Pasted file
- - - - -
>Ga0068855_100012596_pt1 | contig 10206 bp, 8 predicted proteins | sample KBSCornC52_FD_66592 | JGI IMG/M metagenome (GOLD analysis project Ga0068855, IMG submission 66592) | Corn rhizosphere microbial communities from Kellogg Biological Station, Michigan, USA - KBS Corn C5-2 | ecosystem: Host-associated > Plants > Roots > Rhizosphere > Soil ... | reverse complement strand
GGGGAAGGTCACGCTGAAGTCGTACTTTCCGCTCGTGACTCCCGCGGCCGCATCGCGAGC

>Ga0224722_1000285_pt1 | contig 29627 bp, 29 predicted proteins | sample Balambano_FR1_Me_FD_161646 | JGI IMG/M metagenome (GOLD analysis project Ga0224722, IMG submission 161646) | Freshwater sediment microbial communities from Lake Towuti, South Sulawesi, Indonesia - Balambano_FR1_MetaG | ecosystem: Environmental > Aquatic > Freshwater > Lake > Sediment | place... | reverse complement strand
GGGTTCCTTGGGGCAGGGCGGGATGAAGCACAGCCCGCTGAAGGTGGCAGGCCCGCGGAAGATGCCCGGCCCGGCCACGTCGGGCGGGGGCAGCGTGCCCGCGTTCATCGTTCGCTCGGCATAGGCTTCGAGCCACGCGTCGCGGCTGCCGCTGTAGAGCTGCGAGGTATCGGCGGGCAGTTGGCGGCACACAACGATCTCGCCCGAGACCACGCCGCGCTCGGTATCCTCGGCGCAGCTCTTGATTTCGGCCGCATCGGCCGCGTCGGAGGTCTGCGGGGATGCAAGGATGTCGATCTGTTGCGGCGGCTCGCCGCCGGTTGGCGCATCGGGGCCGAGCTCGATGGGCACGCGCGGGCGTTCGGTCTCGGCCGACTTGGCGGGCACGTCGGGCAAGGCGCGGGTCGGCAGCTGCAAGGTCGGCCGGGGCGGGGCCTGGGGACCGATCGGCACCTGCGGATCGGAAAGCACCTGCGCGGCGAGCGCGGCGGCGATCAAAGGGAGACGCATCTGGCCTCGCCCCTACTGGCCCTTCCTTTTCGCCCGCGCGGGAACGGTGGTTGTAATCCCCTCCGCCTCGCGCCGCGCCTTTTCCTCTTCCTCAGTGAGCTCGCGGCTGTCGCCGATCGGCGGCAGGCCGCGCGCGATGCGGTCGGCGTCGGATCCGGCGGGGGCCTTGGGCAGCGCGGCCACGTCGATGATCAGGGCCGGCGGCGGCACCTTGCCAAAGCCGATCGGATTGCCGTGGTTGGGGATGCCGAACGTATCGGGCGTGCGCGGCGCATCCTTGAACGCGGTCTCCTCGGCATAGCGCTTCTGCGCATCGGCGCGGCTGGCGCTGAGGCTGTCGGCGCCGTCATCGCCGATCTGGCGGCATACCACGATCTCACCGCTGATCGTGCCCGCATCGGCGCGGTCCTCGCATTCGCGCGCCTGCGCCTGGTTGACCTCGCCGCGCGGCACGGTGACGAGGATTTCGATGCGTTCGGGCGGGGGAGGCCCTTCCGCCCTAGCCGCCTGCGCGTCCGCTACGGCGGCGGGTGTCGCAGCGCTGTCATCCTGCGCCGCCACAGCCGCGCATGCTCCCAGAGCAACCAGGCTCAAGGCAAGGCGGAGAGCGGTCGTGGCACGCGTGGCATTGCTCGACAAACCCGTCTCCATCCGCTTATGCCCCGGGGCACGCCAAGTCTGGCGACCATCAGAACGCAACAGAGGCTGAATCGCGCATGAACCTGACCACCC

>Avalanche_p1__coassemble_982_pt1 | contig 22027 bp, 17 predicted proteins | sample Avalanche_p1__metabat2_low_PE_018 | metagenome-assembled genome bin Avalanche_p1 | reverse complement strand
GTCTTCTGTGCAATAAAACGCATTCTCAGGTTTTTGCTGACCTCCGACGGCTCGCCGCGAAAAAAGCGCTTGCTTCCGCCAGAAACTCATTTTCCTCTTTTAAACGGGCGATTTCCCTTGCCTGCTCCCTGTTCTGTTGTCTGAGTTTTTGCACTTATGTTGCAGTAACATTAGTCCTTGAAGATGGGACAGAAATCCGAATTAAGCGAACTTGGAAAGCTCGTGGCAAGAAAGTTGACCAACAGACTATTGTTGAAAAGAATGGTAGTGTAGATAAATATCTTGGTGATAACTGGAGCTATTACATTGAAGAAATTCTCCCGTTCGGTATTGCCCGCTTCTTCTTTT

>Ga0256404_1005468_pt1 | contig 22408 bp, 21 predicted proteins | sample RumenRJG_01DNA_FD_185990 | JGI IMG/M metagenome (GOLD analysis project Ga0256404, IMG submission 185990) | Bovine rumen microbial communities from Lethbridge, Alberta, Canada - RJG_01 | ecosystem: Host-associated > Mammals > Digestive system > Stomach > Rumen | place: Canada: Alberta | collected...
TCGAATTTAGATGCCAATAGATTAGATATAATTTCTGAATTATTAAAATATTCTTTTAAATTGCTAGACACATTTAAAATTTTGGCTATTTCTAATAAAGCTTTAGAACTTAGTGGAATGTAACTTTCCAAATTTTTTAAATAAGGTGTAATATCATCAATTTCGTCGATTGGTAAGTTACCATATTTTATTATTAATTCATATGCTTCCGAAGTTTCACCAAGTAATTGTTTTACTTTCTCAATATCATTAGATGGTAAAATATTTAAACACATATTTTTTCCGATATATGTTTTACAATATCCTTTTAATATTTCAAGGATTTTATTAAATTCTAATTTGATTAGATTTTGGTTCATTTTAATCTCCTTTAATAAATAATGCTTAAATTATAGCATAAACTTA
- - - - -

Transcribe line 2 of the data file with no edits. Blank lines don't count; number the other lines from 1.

GGGGAAGGTCACGCTGAAGTCGTACTTTCCGCTCGTGACTCCCGCGGCCGCATCGCGAGC